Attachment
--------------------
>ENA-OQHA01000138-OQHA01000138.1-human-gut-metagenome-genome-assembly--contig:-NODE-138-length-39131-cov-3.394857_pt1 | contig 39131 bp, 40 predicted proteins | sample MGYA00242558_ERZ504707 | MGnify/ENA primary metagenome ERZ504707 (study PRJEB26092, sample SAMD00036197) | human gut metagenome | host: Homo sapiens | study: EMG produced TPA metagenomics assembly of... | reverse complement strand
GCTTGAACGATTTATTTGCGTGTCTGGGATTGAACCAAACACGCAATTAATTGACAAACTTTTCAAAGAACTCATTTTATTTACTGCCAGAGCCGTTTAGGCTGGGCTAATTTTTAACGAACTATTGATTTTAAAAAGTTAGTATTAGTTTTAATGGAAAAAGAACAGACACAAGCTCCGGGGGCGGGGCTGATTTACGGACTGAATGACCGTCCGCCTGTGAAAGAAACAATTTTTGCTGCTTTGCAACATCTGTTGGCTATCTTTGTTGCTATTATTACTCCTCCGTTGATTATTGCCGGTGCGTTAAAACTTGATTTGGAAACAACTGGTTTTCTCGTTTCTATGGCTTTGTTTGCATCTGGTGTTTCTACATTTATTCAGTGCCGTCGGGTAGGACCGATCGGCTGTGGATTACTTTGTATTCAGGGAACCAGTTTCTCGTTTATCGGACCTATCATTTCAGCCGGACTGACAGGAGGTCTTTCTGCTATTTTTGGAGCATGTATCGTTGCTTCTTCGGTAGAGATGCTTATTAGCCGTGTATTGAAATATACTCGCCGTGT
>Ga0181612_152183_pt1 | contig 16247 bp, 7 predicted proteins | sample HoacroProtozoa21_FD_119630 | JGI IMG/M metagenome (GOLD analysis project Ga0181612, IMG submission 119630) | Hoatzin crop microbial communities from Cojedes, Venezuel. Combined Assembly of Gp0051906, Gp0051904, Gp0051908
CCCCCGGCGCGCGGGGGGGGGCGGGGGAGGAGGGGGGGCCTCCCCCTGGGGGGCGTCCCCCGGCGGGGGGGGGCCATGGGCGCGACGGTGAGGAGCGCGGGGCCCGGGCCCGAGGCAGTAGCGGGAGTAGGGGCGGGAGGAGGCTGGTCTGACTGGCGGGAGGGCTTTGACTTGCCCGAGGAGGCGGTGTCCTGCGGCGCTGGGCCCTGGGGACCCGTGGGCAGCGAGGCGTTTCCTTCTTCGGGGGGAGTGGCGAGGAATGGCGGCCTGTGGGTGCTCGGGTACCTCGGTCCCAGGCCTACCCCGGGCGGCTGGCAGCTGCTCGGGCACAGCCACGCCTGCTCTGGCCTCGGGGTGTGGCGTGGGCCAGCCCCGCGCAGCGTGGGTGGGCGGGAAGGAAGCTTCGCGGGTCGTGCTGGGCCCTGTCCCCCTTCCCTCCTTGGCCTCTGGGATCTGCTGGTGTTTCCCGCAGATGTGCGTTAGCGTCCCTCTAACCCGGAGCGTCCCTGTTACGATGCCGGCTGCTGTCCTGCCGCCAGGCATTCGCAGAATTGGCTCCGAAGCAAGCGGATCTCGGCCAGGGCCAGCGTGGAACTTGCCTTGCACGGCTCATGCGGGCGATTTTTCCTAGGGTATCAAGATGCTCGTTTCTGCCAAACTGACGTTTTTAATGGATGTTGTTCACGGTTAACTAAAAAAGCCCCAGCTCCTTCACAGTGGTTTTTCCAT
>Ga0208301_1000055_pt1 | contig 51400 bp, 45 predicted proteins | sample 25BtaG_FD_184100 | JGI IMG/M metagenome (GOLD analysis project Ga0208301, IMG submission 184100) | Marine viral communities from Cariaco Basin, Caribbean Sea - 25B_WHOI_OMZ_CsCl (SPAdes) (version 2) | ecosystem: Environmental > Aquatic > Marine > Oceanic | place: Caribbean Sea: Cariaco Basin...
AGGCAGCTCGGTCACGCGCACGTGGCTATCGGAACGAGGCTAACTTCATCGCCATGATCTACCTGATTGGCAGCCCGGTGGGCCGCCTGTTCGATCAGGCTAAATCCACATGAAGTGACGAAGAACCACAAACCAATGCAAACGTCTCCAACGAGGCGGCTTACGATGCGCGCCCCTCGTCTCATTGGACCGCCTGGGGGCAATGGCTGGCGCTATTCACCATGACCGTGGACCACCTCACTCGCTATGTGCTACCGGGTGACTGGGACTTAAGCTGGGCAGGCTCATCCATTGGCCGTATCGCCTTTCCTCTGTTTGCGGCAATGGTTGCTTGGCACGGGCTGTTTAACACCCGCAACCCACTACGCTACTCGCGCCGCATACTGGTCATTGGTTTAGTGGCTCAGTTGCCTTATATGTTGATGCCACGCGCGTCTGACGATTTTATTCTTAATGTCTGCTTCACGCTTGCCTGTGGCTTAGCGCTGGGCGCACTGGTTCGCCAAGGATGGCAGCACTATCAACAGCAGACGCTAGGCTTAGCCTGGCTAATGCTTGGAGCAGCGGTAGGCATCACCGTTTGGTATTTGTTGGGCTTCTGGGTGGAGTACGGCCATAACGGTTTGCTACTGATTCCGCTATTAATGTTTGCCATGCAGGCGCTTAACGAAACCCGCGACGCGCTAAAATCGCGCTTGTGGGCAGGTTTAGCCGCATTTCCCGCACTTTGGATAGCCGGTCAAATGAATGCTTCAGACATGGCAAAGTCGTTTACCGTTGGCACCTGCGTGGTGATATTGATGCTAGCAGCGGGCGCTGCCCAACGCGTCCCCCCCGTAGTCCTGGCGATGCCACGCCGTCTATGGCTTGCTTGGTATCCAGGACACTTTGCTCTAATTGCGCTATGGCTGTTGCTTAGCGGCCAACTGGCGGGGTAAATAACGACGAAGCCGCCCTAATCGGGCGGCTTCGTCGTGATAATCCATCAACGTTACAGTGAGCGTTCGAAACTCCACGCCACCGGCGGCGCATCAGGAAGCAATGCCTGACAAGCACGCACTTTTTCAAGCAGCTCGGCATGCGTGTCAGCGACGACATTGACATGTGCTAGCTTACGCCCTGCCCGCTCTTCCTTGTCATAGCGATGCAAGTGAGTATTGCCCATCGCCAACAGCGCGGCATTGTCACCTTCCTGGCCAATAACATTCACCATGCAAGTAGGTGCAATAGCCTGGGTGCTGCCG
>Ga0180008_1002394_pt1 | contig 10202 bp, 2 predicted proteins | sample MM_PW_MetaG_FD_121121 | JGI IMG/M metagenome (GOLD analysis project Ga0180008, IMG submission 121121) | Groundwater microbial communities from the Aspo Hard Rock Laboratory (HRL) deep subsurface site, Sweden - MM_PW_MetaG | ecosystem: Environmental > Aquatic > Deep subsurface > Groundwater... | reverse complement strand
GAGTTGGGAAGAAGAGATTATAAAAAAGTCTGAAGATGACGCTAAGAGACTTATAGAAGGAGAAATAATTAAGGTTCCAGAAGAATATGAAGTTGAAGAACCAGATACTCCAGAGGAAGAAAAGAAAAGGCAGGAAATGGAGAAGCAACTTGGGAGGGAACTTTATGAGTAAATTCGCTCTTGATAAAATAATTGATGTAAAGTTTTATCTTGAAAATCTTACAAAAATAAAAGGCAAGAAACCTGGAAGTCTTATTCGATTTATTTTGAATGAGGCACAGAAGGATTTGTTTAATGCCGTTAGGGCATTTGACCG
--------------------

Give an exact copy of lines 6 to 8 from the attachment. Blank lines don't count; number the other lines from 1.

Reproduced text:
AGGCAGCTCGGTCACGCGCACGTGGCTATCGGAACGAGGCTAACTTCATCGCCATGATCTACCTGATTGGCAGCCCGGTGGGCCGCCTGTTCGATCAGGCTAAATCCACATGAAGTGACGAAGAACCACAAACCAATGCAAACGTCTCCAACGAGGCGGCTTACGATGCGCGCCCCTCGTCTCATTGGACCGCCTGGGGGCAATGGCTGGCGCTATTCACCATGACCGTGGACCACCTCACTCGCTATGTGCTACCGGGTGACTGGGACTTAAGCTGGGCAGGCTCATCCATTGGCCGTATCGCCTTTCCTCTGTTTGCGGCAATGGTTGCTTGGCACGGGCTGTTTAACACCCGCAACCCACTACGCTACTCGCGCCGCATACTGGTCATTGGTTTAGTGGCTCAGTTGCCTTATATGTTGATGCCACGCGCGTCTGACGATTTTATTCTTAATGTCTGCTTCACGCTTGCCTGTGGCTTAGCGCTGGGCGCACTGGTTCGCCAAGGATGGCAGCACTATCAACAGCAGACGCTAGGCTTAGCCTGGCTAATGCTTGGAGCAGCGGTAGGCATCACCGTTTGGTATTTGTTGGGCTTCTGGGTGGAGTACGGCCATAACGGTTTGCTACTGATTCCGCTATTAATGTTTGCCATGCAGGCGCTTAACGAAACCCGCGACGCGCTAAAATCGCGCTTGTGGGCAGGTTTAGCCGCATTTCCCGCACTTTGGATAGCCGGTCAAATGAATGCTTCAGACATGGCAAAGTCGTTTACCGTTGGCACCTGCGTGGTGATATTGATGCTAGCAGCGGGCGCTGCCCAACGCGTCCCCCCCGTAGTCCTGGCGATGCCACGCCGTCTATGGCTTGCTTGGTATCCAGGACACTTTGCTCTAATTGCGCTATGGCTGTTGCTTAGCGGCCAACTGGCGGGGTAAATAACGACGAAGCCGCCCTAATCGGGCGGCTTCGTCGTGATAATCCATCAACGTTACAGTGAGCGTTCGAAACTCCACGCCACCGGCGGCGCATCAGGAAGCAATGCCTGACAAGCACGCACTTTTTCAAGCAGCTCGGCATGCGTGTCAGCGACGACATTGACATGTGCTAGCTTACGCCCTGCCCGCTCTTCCTTGTCATAGCGATGCAAGTGAGTATTGCCCATCGCCAACAGCGCGGCATTGTCACCTTCCTGGCCAATAACATTCACCATGCAAGTAGGTGCAATAGCCTGGGTGCTGCCG
>Ga0180008_1002394_pt1 | contig 10202 bp, 2 predicted proteins | sample MM_PW_MetaG_FD_121121 | JGI IMG/M metagenome (GOLD analysis project Ga0180008, IMG submission 121121) | Groundwater microbial communities from the Aspo Hard Rock Laboratory (HRL) deep subsurface site, Sweden - MM_PW_MetaG | ecosystem: Environmental > Aquatic > Deep subsurface > Groundwater... | reverse complement strand
GAGTTGGGAAGAAGAGATTATAAAAAAGTCTGAAGATGACGCTAAGAGACTTATAGAAGGAGAAATAATTAAGGTTCCAGAAGAATATGAAGTTGAAGAACCAGATACTCCAGAGGAAGAAAAGAAAAGGCAGGAAATGGAGAAGCAACTTGGGAGGGAACTTTATGAGTAAATTCGCTCTTGATAAAATAATTGATGTAAAGTTTTATCTTGAAAATCTTACAAAAATAAAAGGCAAGAAACCTGGAAGTCTTATTCGATTTATTTTGAATGAGGCACAGAAGGATTTGTTTAATGCCGTTAGGGCATTTGACCG